Cliffhanger

I worry, is there too much dialogue? Is the story too obtuse? Is it too, is it too…arg.

I try to follow the muses as they flash their lights and urge me forward into the foggy writing night and a cocoon of dark imagery. Anxiety ripples through my torso. I want to ask the muses if they’re sure that this is the way, but you know that you dare not question the muses.

Peeking to either side to see what else could be there can’t be resisted but the muses have led me into a precarious wasteland. I feel like cliffs abut the path, and the path is growing narrow and precarious. I follow but I struggle with the catch the muses have clamped on me, a catch almost as beautiful as Catch-22‘s catch. My catch (for the characters) is that they need to remember to know what to do but if they remember, they can be tracked and dusted. (Dusted will be explained at another time, but use your imagination.)

Now all those characters are remembering and the protagonist, Anders, is freaking out, because he’s starting to remember, despite efforts not to remember, what happens when you’re dusted, and what this is all about. The others are coming, the trap is closing, and then, ‘lo, here’s a new fucking group running toward him from the opposite direction.

The muses gave no warning about them. In a panic, I wonder, who are they? What’s Anders going to do now? He was trying to ditch Jazmine and Petty because he remembers with growing certainty that remembering in one person is reinforced in another — memories beget memories — and that’s not good for here and now.

Pooh-poohing my worries, the muses wave their dainty fingers, dismissing my concerns. “We’re stopping for today,” they inform me. I picture them nibbling chocolate truffles. “We’ll pick up here tomorrow.”

It feels like, you know, I watched Avengers: Endgame, and here I am, waiting to see what happens. It feels like I’m watching Game of Thrones, waiting to be see the next death, the next twist.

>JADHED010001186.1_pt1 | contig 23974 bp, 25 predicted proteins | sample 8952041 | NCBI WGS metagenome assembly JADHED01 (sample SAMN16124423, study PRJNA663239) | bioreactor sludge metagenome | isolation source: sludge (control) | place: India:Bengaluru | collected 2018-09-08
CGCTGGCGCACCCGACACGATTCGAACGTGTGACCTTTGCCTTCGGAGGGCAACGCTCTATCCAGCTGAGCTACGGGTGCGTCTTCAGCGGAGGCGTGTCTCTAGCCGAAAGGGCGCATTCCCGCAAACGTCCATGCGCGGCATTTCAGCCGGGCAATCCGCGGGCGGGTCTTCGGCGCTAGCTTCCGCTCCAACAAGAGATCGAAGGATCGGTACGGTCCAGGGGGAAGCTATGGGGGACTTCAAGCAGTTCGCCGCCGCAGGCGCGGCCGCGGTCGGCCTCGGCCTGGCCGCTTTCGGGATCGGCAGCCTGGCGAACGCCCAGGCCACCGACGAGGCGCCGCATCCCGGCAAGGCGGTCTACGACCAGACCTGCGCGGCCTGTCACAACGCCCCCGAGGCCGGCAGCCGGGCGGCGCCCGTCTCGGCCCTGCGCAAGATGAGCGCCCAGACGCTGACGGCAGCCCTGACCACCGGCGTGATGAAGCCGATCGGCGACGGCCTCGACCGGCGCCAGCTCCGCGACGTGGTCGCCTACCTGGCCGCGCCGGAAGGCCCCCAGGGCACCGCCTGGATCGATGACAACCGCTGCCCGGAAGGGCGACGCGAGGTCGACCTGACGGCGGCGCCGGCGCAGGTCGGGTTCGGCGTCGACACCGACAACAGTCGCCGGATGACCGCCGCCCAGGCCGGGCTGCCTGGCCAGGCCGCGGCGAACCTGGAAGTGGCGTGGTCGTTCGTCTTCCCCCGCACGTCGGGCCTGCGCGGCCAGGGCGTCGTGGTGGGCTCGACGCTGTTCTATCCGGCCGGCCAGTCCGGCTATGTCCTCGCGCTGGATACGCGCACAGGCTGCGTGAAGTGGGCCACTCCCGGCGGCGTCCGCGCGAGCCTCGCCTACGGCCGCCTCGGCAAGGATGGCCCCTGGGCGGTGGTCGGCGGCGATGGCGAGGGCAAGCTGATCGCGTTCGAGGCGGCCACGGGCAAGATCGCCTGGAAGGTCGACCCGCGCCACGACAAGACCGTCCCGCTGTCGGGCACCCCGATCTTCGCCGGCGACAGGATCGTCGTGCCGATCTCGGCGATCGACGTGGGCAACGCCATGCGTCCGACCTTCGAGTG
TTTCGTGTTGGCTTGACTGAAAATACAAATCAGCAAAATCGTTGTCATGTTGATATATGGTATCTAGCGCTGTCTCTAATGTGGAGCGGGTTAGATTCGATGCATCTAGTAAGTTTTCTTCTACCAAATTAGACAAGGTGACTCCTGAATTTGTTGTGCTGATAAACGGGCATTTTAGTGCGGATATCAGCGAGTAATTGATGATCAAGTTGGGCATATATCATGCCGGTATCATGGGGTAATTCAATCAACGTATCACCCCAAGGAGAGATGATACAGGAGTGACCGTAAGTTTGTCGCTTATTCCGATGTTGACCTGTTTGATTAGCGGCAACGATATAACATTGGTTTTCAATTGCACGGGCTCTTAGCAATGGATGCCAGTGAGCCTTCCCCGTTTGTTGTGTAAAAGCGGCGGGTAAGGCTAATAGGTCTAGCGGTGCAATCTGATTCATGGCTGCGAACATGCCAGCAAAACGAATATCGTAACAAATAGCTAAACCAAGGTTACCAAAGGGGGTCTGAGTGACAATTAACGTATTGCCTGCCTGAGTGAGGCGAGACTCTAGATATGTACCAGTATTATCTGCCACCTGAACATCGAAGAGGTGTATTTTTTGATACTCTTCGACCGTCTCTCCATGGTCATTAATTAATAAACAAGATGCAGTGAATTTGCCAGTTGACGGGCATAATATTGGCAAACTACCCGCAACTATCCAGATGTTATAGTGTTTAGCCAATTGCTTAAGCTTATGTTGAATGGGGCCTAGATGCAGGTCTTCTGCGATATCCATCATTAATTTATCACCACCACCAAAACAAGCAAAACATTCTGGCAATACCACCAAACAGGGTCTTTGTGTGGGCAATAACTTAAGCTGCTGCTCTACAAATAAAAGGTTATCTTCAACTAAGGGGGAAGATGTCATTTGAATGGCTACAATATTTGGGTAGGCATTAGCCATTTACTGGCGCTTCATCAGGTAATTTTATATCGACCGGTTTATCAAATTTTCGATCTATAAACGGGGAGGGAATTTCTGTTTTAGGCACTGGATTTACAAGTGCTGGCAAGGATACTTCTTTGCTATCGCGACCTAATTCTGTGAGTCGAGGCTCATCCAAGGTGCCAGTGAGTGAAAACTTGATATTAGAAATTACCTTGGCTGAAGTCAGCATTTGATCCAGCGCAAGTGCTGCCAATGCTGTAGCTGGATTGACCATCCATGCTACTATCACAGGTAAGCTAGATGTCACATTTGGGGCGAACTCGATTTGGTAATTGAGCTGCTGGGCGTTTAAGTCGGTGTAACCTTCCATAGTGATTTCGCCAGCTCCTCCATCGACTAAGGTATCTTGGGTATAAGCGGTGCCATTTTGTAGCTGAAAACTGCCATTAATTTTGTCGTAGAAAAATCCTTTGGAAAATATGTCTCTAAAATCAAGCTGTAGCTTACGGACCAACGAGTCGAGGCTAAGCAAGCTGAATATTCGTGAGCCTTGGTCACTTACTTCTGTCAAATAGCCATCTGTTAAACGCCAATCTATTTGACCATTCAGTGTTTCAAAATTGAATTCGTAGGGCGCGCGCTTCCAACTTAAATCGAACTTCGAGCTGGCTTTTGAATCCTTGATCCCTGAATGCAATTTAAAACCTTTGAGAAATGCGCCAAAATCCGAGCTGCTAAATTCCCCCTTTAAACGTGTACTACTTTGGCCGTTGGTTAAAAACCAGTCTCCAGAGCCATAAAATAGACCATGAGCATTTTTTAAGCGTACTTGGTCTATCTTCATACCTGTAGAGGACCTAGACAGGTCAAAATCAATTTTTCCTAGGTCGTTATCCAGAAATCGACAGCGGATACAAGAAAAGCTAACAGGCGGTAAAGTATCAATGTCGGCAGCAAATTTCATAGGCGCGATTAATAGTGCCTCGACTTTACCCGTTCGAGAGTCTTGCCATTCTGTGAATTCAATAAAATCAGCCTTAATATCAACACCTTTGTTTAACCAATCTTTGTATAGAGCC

Cliffhangers. Fun to watch, harder to write when the muses are guiding you on an organic writing trip.

Good day of writing like crazy in one sense, cause, hey, progress. We cheer progress. Mystifying day in another sense because of the questions created by this cliffhanger and the writer’s angst that it enjoins.

What happens next? Well, I go home to wait and see.

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Lost in the Words

I pray for hope

I haven’t kept you too

long as I know that you’ll

always be the drink for

me and you, it always

seems like we’re getting lost in the

words can make a difference, especially how

they come and go through the spirals of

our changing lives and times because

what was once familiar has become

strange that I think of this now in

conjunction with where we’ve been and

where things have

gone are the expectations and

dreams are what keeps me

going for the goal that

I pray for hope.

 

Affloofuent

Affloofuent (floofinition) – to have a wealth of housepets.

In use: “With five dogs, seven cats, several aquariums, birds, turtles, lizards, horses, sheep, and goats, the Barnes children considered themselves affloofuent.”

Tuesday’s Theme Music

A bizarre string of songs flowed through this morning’s stream. A brief sampling is “Snoopy and the Red Baron” by the Royal Guardsmen (1966), the Bee Gees with “Massachusetts” (1967), John Denver singing “Annie’s Song” (1974 ), and “Cumbersome” (Seven Mary Three, 1996). The rest included a song by ELO called “Telephone Line” (1977) and that’s what I went with. It won because of the lines, “Okay, so no one’s answering. Well, can’t your just let it ring a little longer? I’ll just sit tight, through shadows of the night, let it ring for evermore.”

I always think, wow, that’s persistence. I probably wouldn’t stay on that long. I mean, I don’t have Phoebe’s stamina for waiting to be served. Nor am I living in twilight like the guy in “Telephone Line”. I’m just streaming songs forevermore.

To clarify a little, each song was actually triggered by something that happened in the morning. For example, I was marching the cats to their feeding area (sure), saying, “Hup, two, three, four.” That’s used in the Red Baron song. A glance out the window at the sun and light rain introduced “Annie’s Song”. (“You fill up my senses like a night in the forest,
like the mountains in springtime, like a walk in the rain.) A reflection on people being too rich invited “Cumbersome” in (“Too rich or too poor, she’s wanting me less, I’m wanting her more”). “Telephone Line” came by way of being on hold.

All that in an hour.

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